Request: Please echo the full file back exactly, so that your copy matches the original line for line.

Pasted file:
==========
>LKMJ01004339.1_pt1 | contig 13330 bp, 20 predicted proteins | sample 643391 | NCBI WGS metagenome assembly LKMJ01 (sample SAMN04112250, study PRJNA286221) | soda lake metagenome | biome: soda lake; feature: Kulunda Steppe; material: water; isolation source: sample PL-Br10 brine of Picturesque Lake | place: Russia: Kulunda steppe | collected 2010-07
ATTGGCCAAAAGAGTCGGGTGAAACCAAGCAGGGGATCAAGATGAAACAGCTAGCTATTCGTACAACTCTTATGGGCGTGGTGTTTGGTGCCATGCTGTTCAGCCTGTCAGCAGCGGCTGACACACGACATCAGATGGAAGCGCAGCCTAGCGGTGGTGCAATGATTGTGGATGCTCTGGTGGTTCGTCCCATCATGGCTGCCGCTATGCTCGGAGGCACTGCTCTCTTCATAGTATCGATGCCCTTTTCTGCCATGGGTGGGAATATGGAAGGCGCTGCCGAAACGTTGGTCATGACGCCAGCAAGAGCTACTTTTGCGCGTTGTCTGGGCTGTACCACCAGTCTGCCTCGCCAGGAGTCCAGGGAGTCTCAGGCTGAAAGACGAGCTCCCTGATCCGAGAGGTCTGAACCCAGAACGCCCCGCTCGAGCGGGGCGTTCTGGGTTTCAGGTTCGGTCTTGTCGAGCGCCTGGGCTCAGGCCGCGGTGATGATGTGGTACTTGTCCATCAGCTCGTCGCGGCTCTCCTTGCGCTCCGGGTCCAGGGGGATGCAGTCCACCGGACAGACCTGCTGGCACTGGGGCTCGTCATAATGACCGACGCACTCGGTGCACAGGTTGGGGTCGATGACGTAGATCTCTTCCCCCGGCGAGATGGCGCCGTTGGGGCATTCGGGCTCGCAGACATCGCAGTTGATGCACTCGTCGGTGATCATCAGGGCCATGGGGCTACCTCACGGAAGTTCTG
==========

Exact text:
>LKMJ01004339.1_pt1 | contig 13330 bp, 20 predicted proteins | sample 643391 | NCBI WGS metagenome assembly LKMJ01 (sample SAMN04112250, study PRJNA286221) | soda lake metagenome | biome: soda lake; feature: Kulunda Steppe; material: water; isolation source: sample PL-Br10 brine of Picturesque Lake | place: Russia: Kulunda steppe | collected 2010-07
ATTGGCCAAAAGAGTCGGGTGAAACCAAGCAGGGGATCAAGATGAAACAGCTAGCTATTCGTACAACTCTTATGGGCGTGGTGTTTGGTGCCATGCTGTTCAGCCTGTCAGCAGCGGCTGACACACGACATCAGATGGAAGCGCAGCCTAGCGGTGGTGCAATGATTGTGGATGCTCTGGTGGTTCGTCCCATCATGGCTGCCGCTATGCTCGGAGGCACTGCTCTCTTCATAGTATCGATGCCCTTTTCTGCCATGGGTGGGAATATGGAAGGCGCTGCCGAAACGTTGGTCATGACGCCAGCAAGAGCTACTTTTGCGCGTTGTCTGGGCTGTACCACCAGTCTGCCTCGCCAGGAGTCCAGGGAGTCTCAGGCTGAAAGACGAGCTCCCTGATCCGAGAGGTCTGAACCCAGAACGCCCCGCTCGAGCGGGGCGTTCTGGGTTTCAGGTTCGGTCTTGTCGAGCGCCTGGGCTCAGGCCGCGGTGATGATGTGGTACTTGTCCATCAGCTCGTCGCGGCTCTCCTTGCGCTCCGGGTCCAGGGGGATGCAGTCCACCGGACAGACCTGCTGGCACTGGGGCTCGTCATAATGACCGACGCACTCGGTGCACAGGTTGGGGTCGATGACGTAGATCTCTTCCCCCGGCGAGATGGCGCCGTTGGGGCATTCGGGCTCGCAGACATCGCAGTTGATGCACTCGTCGGTGATCATCAGGGCCATGGGGCTACCTCACGGAAGTTCTG